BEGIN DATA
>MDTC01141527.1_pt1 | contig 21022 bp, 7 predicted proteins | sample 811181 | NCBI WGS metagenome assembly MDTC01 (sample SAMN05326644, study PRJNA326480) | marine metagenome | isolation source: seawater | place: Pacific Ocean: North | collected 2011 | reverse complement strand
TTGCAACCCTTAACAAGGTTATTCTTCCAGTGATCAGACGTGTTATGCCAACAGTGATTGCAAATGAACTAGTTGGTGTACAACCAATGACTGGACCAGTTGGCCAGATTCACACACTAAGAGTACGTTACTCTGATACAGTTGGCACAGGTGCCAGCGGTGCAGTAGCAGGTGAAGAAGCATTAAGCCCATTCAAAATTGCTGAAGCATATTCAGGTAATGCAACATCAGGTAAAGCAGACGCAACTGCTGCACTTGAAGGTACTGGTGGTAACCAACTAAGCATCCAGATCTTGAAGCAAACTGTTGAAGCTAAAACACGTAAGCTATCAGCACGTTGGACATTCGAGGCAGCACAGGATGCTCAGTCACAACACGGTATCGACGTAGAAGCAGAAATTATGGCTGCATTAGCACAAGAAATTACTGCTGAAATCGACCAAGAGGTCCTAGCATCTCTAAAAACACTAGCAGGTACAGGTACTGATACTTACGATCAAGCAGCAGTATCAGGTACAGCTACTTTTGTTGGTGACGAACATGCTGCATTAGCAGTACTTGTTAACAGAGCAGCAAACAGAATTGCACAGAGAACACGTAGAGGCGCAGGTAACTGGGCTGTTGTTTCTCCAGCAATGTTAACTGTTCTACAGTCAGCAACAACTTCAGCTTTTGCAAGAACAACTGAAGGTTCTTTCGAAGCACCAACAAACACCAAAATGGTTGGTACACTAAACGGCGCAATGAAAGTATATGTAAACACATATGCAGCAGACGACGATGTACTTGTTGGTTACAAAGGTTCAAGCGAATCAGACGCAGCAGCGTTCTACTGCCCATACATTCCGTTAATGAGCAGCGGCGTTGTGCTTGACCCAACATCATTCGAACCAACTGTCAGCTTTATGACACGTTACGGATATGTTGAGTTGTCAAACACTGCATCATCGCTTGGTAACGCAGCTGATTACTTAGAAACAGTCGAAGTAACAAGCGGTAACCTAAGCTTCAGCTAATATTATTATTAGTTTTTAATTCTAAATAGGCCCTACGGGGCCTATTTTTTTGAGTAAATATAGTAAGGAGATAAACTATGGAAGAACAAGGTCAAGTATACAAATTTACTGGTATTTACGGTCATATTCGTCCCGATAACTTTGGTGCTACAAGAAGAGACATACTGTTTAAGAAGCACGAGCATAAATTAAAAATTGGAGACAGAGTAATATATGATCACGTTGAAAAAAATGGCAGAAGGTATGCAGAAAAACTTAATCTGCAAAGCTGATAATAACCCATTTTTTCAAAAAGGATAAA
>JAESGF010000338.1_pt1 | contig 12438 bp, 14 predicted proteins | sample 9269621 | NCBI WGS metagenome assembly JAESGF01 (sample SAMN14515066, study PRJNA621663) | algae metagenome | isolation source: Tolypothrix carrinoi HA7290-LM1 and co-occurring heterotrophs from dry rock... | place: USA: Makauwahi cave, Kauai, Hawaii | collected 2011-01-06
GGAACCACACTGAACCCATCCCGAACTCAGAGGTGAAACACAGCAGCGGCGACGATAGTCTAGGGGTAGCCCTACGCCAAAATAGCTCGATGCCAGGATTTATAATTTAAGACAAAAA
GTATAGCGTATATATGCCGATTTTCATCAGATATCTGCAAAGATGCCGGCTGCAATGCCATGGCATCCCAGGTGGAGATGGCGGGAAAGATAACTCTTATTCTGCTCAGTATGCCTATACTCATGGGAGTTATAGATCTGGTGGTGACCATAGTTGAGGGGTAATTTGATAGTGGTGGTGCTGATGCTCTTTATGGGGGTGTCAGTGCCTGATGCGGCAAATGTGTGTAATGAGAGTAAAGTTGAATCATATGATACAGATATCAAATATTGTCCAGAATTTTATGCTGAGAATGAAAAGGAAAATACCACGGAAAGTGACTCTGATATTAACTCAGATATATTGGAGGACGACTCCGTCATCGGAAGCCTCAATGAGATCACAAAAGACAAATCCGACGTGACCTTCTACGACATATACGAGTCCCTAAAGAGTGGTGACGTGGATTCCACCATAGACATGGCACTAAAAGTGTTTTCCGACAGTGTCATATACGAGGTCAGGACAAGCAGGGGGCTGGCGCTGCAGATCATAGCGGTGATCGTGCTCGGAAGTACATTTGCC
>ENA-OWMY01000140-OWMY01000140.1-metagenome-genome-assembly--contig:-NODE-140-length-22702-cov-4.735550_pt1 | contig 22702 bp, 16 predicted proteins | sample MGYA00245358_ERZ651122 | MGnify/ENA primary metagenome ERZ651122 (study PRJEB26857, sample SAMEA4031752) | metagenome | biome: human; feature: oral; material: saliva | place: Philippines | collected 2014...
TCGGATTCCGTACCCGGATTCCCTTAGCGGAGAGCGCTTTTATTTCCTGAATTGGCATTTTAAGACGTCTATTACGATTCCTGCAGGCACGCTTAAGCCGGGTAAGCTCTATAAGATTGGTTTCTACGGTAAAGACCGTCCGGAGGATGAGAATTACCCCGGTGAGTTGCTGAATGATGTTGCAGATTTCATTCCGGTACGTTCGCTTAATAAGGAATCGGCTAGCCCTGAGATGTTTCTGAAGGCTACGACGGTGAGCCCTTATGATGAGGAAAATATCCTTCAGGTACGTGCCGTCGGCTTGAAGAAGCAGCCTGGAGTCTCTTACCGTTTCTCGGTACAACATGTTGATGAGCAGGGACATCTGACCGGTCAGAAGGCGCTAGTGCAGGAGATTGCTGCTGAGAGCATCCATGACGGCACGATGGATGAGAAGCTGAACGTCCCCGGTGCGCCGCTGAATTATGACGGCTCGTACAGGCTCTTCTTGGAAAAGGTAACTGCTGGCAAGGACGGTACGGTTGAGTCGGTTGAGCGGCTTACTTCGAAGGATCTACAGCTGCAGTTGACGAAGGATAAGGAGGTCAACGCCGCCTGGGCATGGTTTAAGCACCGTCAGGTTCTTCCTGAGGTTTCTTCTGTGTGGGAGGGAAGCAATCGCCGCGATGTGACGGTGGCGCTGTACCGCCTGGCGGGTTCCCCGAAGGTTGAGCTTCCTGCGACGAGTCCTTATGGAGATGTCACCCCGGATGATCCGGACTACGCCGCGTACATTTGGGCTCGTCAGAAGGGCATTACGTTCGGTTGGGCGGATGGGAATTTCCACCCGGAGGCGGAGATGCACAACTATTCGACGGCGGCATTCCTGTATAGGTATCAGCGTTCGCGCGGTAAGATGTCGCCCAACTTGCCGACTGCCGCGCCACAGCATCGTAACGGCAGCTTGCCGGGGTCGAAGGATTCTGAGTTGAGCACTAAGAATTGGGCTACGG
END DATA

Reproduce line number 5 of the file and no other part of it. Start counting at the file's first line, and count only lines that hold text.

GTATAGCGTATATATGCCGATTTTCATCAGATATCTGCAAAGATGCCGGCTGCAATGCCATGGCATCCCAGGTGGAGATGGCGGGAAAGATAACTCTTATTCTGCTCAGTATGCCTATACTCATGGGAGTTATAGATCTGGTGGTGACCATAGTTGAGGGGTAATTTGATAGTGGTGGTGCTGATGCTCTTTATGGGGGTGTCAGTGCCTGATGCGGCAAATGTGTGTAATGAGAGTAAAGTTGAATCATATGATACAGATATCAAATATTGTCCAGAATTTTATGCTGAGAATGAAAAGGAAAATACCACGGAAAGTGACTCTGATATTAACTCAGATATATTGGAGGACGACTCCGTCATCGGAAGCCTCAATGAGATCACAAAAGACAAATCCGACGTGACCTTCTACGACATATACGAGTCCCTAAAGAGTGGTGACGTGGATTCCACCATAGACATGGCACTAAAAGTGTTTTCCGACAGTGTCATATACGAGGTCAGGACAAGCAGGGGGCTGGCGCTGCAGATCATAGCGGTGATCGTGCTCGGAAGTACATTTGCC